March comes in like a lion and goes out like a lamb. The English saying about coming of spring season fits well here in Japan, too. For most parts of the country to be more precise, as it stretches a long way north and south. But no matter where you are on the archipelago, you will find a festive mood mounts up in your region toward spring in its full swing. It is the time of year when Japan's famous cherry blossoms are at their bloom.

(Hirosaki, Aomori Prefecture)

Those of you fortunate to be in the country during the beautiful period should have a go at hanami, or a traditional cherry blossom viewing party. But before you get drunk, let us first take you through six things you may want to know about the cherry blossom loving culture.

(Tendo, Yamagata Prefecture)

1. How do I know when cherry blossoms bloom?

The Japan Weather Association releases weekly reports on when blossoms are expected to start flowering and reach full bloom.

2. What makes cherry blossoms so special in Japan?

Because they are short-lived. They only last for a week or so with only a few days in full bloom. Samurai saw gracefulness in implication that the petals fall quickly without clinging onto branches, as the feudal warriors would throw themselves at enemies and die if necessary to serve their lord. While modern Japanese people do not share with their ancestors such circumstances, they do take falling petals as an example of the pathos of things.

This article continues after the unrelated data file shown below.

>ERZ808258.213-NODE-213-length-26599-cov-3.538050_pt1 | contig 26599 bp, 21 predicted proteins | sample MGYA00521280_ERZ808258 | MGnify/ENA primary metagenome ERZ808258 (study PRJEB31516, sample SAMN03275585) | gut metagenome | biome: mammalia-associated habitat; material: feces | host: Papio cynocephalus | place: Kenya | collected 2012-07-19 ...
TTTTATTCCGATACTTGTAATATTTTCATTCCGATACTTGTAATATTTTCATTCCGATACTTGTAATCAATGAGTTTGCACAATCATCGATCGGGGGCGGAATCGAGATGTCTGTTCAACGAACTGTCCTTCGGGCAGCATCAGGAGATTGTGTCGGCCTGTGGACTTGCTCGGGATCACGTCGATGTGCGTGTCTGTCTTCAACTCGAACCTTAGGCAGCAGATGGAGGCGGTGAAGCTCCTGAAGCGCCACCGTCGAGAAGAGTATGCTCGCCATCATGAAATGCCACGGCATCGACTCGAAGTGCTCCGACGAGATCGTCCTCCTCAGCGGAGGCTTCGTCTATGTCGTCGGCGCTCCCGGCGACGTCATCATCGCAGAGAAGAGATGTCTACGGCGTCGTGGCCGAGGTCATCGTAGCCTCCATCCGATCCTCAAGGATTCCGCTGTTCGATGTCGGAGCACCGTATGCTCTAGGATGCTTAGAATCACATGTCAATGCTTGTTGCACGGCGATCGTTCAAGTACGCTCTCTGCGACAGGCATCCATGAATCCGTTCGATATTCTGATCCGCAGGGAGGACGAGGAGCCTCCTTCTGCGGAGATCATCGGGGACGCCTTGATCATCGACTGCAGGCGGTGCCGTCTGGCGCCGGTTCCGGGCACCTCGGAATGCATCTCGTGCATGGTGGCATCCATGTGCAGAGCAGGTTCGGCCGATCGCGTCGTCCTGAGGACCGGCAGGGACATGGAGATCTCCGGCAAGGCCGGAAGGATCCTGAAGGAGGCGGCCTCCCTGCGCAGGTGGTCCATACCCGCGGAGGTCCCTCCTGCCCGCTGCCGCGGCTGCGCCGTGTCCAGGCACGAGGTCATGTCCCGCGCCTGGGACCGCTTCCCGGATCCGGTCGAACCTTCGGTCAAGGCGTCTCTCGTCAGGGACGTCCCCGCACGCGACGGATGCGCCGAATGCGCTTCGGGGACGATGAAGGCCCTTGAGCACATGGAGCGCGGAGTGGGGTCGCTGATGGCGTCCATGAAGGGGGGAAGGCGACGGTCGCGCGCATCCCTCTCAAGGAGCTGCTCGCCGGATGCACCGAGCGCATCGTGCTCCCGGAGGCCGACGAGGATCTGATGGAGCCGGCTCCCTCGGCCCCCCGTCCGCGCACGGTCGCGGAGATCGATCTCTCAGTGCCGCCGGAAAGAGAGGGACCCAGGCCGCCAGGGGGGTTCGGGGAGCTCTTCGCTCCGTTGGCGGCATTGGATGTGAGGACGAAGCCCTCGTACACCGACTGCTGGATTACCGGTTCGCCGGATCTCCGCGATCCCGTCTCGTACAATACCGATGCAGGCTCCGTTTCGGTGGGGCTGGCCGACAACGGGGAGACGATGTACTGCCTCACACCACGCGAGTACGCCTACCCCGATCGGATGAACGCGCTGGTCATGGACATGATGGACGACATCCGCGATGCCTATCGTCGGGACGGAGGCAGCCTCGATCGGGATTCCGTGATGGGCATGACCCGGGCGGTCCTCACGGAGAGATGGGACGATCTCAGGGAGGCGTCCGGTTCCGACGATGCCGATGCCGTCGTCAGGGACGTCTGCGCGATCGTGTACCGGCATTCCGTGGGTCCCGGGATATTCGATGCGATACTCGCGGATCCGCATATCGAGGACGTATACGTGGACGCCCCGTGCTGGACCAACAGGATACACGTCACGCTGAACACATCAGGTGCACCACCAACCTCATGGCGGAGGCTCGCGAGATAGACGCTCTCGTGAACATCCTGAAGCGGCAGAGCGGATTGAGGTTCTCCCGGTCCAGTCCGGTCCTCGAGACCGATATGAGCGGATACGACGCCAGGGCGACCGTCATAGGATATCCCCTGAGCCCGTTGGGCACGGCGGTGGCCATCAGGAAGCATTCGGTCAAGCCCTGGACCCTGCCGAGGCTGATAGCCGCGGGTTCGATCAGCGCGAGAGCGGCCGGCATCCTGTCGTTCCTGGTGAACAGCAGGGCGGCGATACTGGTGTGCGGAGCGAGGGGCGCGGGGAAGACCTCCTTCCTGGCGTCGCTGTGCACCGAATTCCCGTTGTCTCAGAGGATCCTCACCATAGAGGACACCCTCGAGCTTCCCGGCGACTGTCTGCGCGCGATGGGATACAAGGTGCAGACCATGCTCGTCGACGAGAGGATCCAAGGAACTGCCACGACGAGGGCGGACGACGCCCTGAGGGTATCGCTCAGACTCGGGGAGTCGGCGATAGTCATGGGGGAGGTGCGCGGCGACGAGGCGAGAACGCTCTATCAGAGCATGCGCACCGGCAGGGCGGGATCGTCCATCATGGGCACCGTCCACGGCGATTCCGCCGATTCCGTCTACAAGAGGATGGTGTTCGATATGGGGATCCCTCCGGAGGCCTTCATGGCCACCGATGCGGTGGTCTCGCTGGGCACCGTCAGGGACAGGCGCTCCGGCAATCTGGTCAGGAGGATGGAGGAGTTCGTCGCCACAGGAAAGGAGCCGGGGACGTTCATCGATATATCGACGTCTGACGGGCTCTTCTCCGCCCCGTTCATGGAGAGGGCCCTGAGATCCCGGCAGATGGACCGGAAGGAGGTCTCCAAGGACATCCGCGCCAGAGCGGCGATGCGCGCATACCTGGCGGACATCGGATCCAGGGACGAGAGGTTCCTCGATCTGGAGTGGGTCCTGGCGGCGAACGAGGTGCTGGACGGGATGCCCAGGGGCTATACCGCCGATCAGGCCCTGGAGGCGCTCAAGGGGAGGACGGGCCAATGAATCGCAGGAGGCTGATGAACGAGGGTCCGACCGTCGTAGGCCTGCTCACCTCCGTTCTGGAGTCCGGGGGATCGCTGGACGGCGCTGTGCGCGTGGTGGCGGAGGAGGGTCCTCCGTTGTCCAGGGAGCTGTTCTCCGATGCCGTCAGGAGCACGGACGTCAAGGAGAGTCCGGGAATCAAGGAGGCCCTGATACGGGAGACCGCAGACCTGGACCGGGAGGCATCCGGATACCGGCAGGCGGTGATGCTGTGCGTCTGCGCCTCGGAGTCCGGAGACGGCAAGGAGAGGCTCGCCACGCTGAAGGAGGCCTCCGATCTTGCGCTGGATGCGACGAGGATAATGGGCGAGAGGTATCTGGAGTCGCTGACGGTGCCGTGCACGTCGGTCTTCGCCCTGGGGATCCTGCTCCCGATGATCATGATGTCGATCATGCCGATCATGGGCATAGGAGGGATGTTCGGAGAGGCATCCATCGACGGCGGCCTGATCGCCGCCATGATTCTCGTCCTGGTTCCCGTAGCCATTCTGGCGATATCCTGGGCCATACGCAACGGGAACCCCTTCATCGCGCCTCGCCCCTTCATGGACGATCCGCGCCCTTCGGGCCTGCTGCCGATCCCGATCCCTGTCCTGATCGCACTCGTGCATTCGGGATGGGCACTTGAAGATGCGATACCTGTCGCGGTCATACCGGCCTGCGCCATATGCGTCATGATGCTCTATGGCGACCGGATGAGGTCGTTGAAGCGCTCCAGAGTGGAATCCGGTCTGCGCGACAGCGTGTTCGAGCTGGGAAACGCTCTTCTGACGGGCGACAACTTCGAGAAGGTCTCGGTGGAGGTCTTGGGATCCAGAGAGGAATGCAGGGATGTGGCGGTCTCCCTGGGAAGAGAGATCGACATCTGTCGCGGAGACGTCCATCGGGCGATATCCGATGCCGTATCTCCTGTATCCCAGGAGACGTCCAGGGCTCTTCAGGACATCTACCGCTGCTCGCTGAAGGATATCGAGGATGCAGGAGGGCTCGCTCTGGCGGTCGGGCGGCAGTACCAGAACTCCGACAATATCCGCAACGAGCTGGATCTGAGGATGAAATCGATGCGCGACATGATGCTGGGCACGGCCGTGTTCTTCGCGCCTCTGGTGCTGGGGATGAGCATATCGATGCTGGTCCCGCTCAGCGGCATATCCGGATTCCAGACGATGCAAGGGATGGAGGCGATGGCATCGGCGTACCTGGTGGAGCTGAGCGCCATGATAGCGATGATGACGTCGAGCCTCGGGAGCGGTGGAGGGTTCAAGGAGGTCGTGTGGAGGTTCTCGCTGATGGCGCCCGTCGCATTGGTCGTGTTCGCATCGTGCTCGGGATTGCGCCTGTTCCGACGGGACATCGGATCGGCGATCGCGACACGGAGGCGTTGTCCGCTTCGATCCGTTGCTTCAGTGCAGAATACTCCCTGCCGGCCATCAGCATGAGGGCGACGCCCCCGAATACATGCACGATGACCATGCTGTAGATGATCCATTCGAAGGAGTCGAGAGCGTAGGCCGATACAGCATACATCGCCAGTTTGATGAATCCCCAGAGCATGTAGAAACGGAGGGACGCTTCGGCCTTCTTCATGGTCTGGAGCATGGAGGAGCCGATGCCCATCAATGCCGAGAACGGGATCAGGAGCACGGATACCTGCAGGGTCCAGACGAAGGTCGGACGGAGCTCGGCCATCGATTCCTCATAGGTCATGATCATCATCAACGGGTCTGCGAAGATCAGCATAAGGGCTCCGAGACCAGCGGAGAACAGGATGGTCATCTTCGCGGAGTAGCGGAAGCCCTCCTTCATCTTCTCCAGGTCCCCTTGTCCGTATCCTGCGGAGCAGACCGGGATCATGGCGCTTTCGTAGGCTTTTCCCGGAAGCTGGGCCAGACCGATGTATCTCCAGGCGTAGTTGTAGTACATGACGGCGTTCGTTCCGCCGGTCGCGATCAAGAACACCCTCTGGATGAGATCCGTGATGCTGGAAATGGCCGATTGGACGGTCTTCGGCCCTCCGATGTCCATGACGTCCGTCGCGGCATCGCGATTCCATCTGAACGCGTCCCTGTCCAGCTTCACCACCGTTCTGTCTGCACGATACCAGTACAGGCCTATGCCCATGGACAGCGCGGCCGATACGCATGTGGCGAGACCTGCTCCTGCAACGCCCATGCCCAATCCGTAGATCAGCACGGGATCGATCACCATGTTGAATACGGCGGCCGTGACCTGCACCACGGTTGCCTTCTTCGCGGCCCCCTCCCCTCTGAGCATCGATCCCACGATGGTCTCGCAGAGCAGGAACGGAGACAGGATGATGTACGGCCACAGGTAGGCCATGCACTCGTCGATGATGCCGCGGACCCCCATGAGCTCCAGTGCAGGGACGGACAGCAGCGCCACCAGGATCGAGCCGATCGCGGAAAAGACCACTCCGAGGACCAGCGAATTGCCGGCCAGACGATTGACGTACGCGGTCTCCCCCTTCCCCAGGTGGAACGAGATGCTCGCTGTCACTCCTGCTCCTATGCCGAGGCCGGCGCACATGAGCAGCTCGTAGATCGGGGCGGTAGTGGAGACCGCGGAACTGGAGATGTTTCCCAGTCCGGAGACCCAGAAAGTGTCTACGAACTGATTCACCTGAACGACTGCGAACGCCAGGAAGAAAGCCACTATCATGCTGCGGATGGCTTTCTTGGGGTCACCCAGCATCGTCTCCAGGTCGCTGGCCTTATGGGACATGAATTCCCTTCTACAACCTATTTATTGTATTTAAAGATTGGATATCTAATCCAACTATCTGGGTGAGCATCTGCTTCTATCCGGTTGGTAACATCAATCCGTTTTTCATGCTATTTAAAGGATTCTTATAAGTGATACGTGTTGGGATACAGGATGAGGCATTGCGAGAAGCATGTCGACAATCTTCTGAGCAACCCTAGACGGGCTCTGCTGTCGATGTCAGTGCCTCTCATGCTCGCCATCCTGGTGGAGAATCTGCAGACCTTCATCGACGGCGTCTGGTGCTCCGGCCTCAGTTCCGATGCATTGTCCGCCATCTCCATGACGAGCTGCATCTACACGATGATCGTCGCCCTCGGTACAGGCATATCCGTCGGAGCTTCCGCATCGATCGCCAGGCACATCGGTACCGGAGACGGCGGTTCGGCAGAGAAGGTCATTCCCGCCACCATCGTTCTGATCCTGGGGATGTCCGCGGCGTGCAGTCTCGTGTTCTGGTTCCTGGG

(Miharu, Fukushima Prefecture)

3. What does hanami mean?

The term hanami literally means "blossom viewing." But most Japanese associate the word with a party under blooming cherry blossoms when they hear it.

(Ueno Park, Tokyo)

4. When did it begin?

Aristocrats around the ninth century are thought to have started hanami parties under cherry blossoms in place of plums which had previously been preferred. The tradition gradually spread among samurai since the Kamakura period (1185-1333), then flourished as popular entertainment fit for people around the 19th century.


5. What's it like?

You can sing, dance and make a fool of yourself like any party, as long as you don't annoy others. Still, hanami parties have emphasis on showing our appreciation for simple beauty in the sight and passage of the seasons. Enjoy each passing moment while you can with families, friends, by yourself or as an all-hands annual company event.

(Oshino, Yamanashi Prefecture)

6. How can I find place for hanami?

If you are in Japan you are never far from cherry trees -- by main roads, in any sizable parks, riverbanks, shrines and temples. Walking along these lanes of trees will be an experience in itself. If you fancy going a little further and try a hanami session, your best bet is to ask locals for good locations. Any cities and towns have a hanami spot or two that locals are proud of. If you are in big cities, the places for hanami are well mapped out. So dive in there, enjoy Japan at its best.

(Minamiaso, Kumamoto Prefecture)